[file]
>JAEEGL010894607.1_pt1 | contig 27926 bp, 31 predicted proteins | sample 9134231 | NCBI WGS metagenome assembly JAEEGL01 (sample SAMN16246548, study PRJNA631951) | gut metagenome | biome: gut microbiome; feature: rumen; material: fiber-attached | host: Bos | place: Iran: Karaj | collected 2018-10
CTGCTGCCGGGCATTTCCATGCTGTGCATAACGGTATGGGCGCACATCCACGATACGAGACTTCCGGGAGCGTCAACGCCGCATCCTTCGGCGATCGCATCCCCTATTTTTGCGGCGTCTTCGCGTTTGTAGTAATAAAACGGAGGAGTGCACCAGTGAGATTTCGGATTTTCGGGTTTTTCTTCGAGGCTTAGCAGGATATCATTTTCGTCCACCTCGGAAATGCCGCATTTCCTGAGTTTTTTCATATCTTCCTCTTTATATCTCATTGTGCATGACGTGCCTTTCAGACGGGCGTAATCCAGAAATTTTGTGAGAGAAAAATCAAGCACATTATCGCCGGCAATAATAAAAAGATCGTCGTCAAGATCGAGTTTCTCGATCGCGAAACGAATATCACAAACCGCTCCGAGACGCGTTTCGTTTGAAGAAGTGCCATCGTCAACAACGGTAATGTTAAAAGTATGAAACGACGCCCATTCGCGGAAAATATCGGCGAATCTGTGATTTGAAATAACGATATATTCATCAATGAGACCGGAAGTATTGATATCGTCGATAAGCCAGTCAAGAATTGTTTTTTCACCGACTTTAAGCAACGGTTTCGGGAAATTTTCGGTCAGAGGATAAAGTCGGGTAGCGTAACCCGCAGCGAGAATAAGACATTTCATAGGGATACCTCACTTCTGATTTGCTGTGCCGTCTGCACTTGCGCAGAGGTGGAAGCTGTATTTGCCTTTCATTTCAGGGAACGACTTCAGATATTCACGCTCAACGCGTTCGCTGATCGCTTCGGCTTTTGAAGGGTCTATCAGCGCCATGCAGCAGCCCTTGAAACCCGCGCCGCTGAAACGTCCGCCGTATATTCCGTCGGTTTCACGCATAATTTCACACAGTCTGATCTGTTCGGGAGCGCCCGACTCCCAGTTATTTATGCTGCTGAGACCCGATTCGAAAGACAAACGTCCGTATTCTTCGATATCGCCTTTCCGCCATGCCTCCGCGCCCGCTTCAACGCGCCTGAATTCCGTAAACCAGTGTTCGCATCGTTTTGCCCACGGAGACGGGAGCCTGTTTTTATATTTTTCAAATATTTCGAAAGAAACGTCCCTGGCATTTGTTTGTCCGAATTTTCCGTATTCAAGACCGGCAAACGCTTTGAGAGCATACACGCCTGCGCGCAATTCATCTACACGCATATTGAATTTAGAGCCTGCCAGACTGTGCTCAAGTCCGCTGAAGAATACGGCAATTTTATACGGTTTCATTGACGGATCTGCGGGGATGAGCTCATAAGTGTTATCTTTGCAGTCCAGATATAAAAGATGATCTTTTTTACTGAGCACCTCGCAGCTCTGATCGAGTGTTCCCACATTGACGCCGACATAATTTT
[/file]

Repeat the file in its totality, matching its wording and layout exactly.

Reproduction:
>JAEEGL010894607.1_pt1 | contig 27926 bp, 31 predicted proteins | sample 9134231 | NCBI WGS metagenome assembly JAEEGL01 (sample SAMN16246548, study PRJNA631951) | gut metagenome | biome: gut microbiome; feature: rumen; material: fiber-attached | host: Bos | place: Iran: Karaj | collected 2018-10
CTGCTGCCGGGCATTTCCATGCTGTGCATAACGGTATGGGCGCACATCCACGATACGAGACTTCCGGGAGCGTCAACGCCGCATCCTTCGGCGATCGCATCCCCTATTTTTGCGGCGTCTTCGCGTTTGTAGTAATAAAACGGAGGAGTGCACCAGTGAGATTTCGGATTTTCGGGTTTTTCTTCGAGGCTTAGCAGGATATCATTTTCGTCCACCTCGGAAATGCCGCATTTCCTGAGTTTTTTCATATCTTCCTCTTTATATCTCATTGTGCATGACGTGCCTTTCAGACGGGCGTAATCCAGAAATTTTGTGAGAGAAAAATCAAGCACATTATCGCCGGCAATAATAAAAAGATCGTCGTCAAGATCGAGTTTCTCGATCGCGAAACGAATATCACAAACCGCTCCGAGACGCGTTTCGTTTGAAGAAGTGCCATCGTCAACAACGGTAATGTTAAAAGTATGAAACGACGCCCATTCGCGGAAAATATCGGCGAATCTGTGATTTGAAATAACGATATATTCATCAATGAGACCGGAAGTATTGATATCGTCGATAAGCCAGTCAAGAATTGTTTTTTCACCGACTTTAAGCAACGGTTTCGGGAAATTTTCGGTCAGAGGATAAAGTCGGGTAGCGTAACCCGCAGCGAGAATAAGACATTTCATAGGGATACCTCACTTCTGATTTGCTGTGCCGTCTGCACTTGCGCAGAGGTGGAAGCTGTATTTGCCTTTCATTTCAGGGAACGACTTCAGATATTCACGCTCAACGCGTTCGCTGATCGCTTCGGCTTTTGAAGGGTCTATCAGCGCCATGCAGCAGCCCTTGAAACCCGCGCCGCTGAAACGTCCGCCGTATATTCCGTCGGTTTCACGCATAATTTCACACAGTCTGATCTGTTCGGGAGCGCCCGACTCCCAGTTATTTATGCTGCTGAGACCCGATTCGAAAGACAAACGTCCGTATTCTTCGATATCGCCTTTCCGCCATGCCTCCGCGCCCGCTTCAACGCGCCTGAATTCCGTAAACCAGTGTTCGCATCGTTTTGCCCACGGAGACGGGAGCCTGTTTTTATATTTTTCAAATATTTCGAAAGAAACGTCCCTGGCATTTGTTTGTCCGAATTTTCCGTATTCAAGACCGGCAAACGCTTTGAGAGCATACACGCCTGCGCGCAATTCATCTACACGCATATTGAATTTAGAGCCTGCCAGACTGTGCTCAAGTCCGCTGAAGAATACGGCAATTTTATACGGTTTCATTGACGGATCTGCGGGGATGAGCTCATAAGTGTTATCTTTGCAGTCCAGATATAAAAGATGATCTTTTTTACTGAGCACCTCGCAGCTCTGATCGAGTGTTCCCACATTGACGCCGACATAATTTT